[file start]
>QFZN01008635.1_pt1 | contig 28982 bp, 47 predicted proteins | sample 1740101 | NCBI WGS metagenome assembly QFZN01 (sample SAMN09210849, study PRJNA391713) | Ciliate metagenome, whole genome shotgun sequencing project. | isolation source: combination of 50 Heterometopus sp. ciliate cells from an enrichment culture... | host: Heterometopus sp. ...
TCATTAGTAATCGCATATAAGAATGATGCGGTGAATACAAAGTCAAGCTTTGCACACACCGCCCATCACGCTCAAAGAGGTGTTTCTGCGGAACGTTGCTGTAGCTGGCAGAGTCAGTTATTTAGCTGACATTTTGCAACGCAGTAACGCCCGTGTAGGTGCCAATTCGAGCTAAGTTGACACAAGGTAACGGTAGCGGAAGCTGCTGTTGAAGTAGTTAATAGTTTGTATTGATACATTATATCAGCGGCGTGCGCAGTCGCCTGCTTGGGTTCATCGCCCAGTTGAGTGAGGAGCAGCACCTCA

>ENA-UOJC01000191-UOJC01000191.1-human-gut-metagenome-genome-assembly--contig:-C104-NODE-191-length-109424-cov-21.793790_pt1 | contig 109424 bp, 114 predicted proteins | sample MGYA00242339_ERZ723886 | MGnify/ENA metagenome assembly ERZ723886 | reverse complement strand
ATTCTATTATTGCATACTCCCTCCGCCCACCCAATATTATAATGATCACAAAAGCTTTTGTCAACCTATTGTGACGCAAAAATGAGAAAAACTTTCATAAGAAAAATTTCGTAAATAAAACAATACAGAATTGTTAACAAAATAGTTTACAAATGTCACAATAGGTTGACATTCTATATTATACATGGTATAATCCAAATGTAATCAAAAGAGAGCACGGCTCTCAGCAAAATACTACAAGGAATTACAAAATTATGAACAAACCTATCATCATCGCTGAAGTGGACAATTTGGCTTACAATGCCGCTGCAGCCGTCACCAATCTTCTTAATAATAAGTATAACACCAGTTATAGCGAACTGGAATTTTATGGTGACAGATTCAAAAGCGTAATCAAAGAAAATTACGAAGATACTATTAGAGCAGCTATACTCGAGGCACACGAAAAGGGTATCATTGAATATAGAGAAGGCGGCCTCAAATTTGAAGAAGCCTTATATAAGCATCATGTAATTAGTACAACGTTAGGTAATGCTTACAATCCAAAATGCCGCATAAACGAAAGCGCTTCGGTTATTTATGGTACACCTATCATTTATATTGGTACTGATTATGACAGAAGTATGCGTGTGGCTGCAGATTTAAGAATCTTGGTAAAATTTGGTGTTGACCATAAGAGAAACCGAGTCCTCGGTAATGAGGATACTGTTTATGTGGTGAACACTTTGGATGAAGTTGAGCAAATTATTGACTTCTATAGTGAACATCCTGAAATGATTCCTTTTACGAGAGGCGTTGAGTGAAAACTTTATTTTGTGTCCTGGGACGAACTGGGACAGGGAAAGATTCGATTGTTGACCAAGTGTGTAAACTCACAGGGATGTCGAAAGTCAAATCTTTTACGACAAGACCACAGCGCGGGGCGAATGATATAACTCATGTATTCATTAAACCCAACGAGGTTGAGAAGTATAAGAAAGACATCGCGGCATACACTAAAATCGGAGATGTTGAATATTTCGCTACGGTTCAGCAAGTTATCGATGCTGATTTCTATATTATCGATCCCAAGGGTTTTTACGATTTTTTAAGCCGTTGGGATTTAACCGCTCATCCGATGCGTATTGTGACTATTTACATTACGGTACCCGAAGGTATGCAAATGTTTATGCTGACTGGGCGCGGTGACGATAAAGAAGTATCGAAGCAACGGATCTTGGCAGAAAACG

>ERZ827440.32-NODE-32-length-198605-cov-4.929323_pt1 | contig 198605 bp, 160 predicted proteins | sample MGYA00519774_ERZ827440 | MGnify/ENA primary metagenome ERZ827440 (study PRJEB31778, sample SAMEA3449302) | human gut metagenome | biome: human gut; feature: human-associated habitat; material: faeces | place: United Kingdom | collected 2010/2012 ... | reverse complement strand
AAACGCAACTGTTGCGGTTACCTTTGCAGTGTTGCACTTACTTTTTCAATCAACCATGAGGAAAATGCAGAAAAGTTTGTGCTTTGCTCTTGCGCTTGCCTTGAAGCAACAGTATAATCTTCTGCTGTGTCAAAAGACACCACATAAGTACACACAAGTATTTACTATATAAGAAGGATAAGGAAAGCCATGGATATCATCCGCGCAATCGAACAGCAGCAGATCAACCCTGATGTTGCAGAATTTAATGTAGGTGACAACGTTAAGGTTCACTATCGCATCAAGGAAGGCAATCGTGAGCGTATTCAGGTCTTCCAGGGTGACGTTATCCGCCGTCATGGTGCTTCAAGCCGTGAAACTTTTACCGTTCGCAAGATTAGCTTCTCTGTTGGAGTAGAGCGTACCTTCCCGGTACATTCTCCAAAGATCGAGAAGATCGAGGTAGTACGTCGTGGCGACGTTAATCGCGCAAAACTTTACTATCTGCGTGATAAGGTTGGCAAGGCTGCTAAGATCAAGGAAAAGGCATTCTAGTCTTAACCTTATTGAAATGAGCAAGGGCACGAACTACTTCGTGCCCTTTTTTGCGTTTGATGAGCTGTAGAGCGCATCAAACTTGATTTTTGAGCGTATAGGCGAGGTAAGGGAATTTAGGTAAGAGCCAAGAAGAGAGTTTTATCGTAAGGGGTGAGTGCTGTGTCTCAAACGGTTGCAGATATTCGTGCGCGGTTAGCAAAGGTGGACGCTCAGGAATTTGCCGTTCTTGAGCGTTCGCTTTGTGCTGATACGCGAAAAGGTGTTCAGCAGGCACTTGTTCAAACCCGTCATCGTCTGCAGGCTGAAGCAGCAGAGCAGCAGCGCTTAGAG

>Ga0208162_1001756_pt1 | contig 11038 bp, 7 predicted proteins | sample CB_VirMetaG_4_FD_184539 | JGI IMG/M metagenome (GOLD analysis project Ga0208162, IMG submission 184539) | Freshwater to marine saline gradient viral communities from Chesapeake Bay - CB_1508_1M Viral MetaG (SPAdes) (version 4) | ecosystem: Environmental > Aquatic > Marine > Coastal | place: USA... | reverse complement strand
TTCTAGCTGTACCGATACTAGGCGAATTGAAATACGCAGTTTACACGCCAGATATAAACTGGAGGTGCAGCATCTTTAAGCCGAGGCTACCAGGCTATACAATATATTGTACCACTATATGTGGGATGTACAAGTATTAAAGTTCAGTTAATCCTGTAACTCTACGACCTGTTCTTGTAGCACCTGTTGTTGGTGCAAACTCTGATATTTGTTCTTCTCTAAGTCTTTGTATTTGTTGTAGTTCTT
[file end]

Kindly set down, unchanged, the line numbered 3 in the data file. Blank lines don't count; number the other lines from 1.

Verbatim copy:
>ENA-UOJC01000191-UOJC01000191.1-human-gut-metagenome-genome-assembly--contig:-C104-NODE-191-length-109424-cov-21.793790_pt1 | contig 109424 bp, 114 predicted proteins | sample MGYA00242339_ERZ723886 | MGnify/ENA metagenome assembly ERZ723886 | reverse complement strand